On the off-chance you get funny looks or are uncomfortable asking for this you could always offer them some money each time you fill up, as it will cost them to treat their water. But if you’re buying your beans from there too, they’ll no doubt be open to helping you get the best out of them. We’re always open to sending you home with great brewing water when you visit a Workshop Coffee bar.
Obviously this isn’t an option during the current state of lockdown, but if you plan to keep brewing coffee with gusto and enthusiasm when we’re open again, keep this option in mind.
 Take the edge off
Filter jugs are mainly designed for taste and odour. They clean up the overall character of your water, but you don’t have ultimate control over your water’s buffering potential or overall hardness. Most regular household filter jugs like the Brita are very effective when the cartridges are fresh. Over time they do less work to improve your water quality before ultimately needing replacing.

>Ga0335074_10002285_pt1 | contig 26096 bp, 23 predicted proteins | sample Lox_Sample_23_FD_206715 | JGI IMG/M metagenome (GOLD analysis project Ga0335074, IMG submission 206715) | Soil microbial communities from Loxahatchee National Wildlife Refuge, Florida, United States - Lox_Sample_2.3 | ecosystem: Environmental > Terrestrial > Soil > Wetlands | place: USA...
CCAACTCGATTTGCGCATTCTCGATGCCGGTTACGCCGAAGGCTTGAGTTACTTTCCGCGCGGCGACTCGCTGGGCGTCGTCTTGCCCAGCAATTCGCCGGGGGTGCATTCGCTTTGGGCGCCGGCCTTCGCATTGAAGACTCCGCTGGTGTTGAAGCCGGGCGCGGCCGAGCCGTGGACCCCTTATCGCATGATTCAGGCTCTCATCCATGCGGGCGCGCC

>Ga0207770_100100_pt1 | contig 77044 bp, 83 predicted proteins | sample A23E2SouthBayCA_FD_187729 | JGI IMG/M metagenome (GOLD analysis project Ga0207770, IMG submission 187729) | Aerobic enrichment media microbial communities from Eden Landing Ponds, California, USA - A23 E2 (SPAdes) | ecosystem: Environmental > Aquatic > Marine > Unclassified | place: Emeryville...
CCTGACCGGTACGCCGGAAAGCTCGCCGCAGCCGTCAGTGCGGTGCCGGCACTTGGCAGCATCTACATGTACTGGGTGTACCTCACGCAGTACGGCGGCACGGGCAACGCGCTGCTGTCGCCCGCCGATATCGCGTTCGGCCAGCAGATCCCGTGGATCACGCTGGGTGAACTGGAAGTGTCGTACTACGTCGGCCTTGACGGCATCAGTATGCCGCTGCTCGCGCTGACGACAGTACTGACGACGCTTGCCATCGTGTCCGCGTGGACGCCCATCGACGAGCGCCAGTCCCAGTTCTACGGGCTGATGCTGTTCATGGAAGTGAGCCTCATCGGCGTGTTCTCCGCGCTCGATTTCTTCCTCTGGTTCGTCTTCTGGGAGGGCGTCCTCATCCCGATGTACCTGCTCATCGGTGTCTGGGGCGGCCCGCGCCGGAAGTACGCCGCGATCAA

Another option from BWT will improve taste and odouor, but also replace some of the mineral content in your water with magnesium, which is a very buzzy topic in the specialty coffee world due to its potential to highlight more sweet, fruity characteristics in your brew. We have found that magnesium rich profile waters can make distinct coffees taste a little monotonous, ultimately resulting in sweet and round cups but that can taste quite similar to each other. They also take a lot longer to “break in” than Brita jugs, whereby the first few litres of brewed coffee can taste a little weird before things start to get tasty. Once broken in however we’ve had undoubtedly sweet and complex cups of coffee that are leagues ahead of cups of the same coffee brewed with untreated tap water.
Despite the limitations of both Brita and BWT filter jugs, in that the water quality will fluctuate throughout their usage, they are a fantastic addition to your brewing repertoire for a very reasonable amount of money. Comparing cups of coffee brewed with untreated tap water and cups brewed with both Brita and BWT filtered water it is very easy to see their benefit. You can even return spent filter cartridges to certain shops for recycling.
 Fully customised
Making your own water is an extreme option, but you wouldn’t be alone in doing so.